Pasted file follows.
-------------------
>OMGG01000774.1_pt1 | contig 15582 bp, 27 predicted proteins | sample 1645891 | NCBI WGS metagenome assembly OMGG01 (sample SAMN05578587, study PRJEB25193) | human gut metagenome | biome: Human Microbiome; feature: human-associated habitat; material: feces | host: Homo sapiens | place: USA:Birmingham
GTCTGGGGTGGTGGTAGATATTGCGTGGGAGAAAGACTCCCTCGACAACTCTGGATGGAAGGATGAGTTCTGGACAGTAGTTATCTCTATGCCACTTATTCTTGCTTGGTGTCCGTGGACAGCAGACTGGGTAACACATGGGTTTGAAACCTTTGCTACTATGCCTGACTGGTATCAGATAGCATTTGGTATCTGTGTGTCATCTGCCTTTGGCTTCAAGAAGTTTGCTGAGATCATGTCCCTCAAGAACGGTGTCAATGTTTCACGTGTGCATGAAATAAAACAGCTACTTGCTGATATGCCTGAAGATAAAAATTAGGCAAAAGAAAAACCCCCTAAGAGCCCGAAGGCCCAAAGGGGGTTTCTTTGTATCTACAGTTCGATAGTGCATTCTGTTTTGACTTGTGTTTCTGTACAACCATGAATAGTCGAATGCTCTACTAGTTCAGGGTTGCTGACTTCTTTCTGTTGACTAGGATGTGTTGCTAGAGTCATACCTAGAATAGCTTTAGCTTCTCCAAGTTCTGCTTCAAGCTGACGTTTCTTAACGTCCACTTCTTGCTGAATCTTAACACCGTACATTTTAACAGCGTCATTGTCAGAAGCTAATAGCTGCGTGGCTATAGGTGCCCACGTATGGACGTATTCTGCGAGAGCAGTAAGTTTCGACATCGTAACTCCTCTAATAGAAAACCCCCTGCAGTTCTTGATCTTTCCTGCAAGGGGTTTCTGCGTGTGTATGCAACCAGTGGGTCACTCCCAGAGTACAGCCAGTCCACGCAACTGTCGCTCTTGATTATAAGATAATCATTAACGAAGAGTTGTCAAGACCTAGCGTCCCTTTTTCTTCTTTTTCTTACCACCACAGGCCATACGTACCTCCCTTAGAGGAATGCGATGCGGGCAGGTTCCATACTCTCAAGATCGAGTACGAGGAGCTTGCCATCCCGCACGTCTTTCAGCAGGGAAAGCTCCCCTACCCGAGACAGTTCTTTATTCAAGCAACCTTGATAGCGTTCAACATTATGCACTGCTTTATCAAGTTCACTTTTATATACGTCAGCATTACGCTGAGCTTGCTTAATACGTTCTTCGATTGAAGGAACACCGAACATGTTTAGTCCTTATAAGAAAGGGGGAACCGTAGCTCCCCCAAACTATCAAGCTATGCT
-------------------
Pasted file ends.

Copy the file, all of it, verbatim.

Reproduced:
>OMGG01000774.1_pt1 | contig 15582 bp, 27 predicted proteins | sample 1645891 | NCBI WGS metagenome assembly OMGG01 (sample SAMN05578587, study PRJEB25193) | human gut metagenome | biome: Human Microbiome; feature: human-associated habitat; material: feces | host: Homo sapiens | place: USA:Birmingham
GTCTGGGGTGGTGGTAGATATTGCGTGGGAGAAAGACTCCCTCGACAACTCTGGATGGAAGGATGAGTTCTGGACAGTAGTTATCTCTATGCCACTTATTCTTGCTTGGTGTCCGTGGACAGCAGACTGGGTAACACATGGGTTTGAAACCTTTGCTACTATGCCTGACTGGTATCAGATAGCATTTGGTATCTGTGTGTCATCTGCCTTTGGCTTCAAGAAGTTTGCTGAGATCATGTCCCTCAAGAACGGTGTCAATGTTTCACGTGTGCATGAAATAAAACAGCTACTTGCTGATATGCCTGAAGATAAAAATTAGGCAAAAGAAAAACCCCCTAAGAGCCCGAAGGCCCAAAGGGGGTTTCTTTGTATCTACAGTTCGATAGTGCATTCTGTTTTGACTTGTGTTTCTGTACAACCATGAATAGTCGAATGCTCTACTAGTTCAGGGTTGCTGACTTCTTTCTGTTGACTAGGATGTGTTGCTAGAGTCATACCTAGAATAGCTTTAGCTTCTCCAAGTTCTGCTTCAAGCTGACGTTTCTTAACGTCCACTTCTTGCTGAATCTTAACACCGTACATTTTAACAGCGTCATTGTCAGAAGCTAATAGCTGCGTGGCTATAGGTGCCCACGTATGGACGTATTCTGCGAGAGCAGTAAGTTTCGACATCGTAACTCCTCTAATAGAAAACCCCCTGCAGTTCTTGATCTTTCCTGCAAGGGGTTTCTGCGTGTGTATGCAACCAGTGGGTCACTCCCAGAGTACAGCCAGTCCACGCAACTGTCGCTCTTGATTATAAGATAATCATTAACGAAGAGTTGTCAAGACCTAGCGTCCCTTTTTCTTCTTTTTCTTACCACCACAGGCCATACGTACCTCCCTTAGAGGAATGCGATGCGGGCAGGTTCCATACTCTCAAGATCGAGTACGAGGAGCTTGCCATCCCGCACGTCTTTCAGCAGGGAAAGCTCCCCTACCCGAGACAGTTCTTTATTCAAGCAACCTTGATAGCGTTCAACATTATGCACTGCTTTATCAAGTTCACTTTTATATACGTCAGCATTACGCTGAGCTTGCTTAATACGTTCTTCGATTGAAGGAACACCGAACATGTTTAGTCCTTATAAGAAAGGGGGAACCGTAGCTCCCCCAAACTATCAAGCTATGCT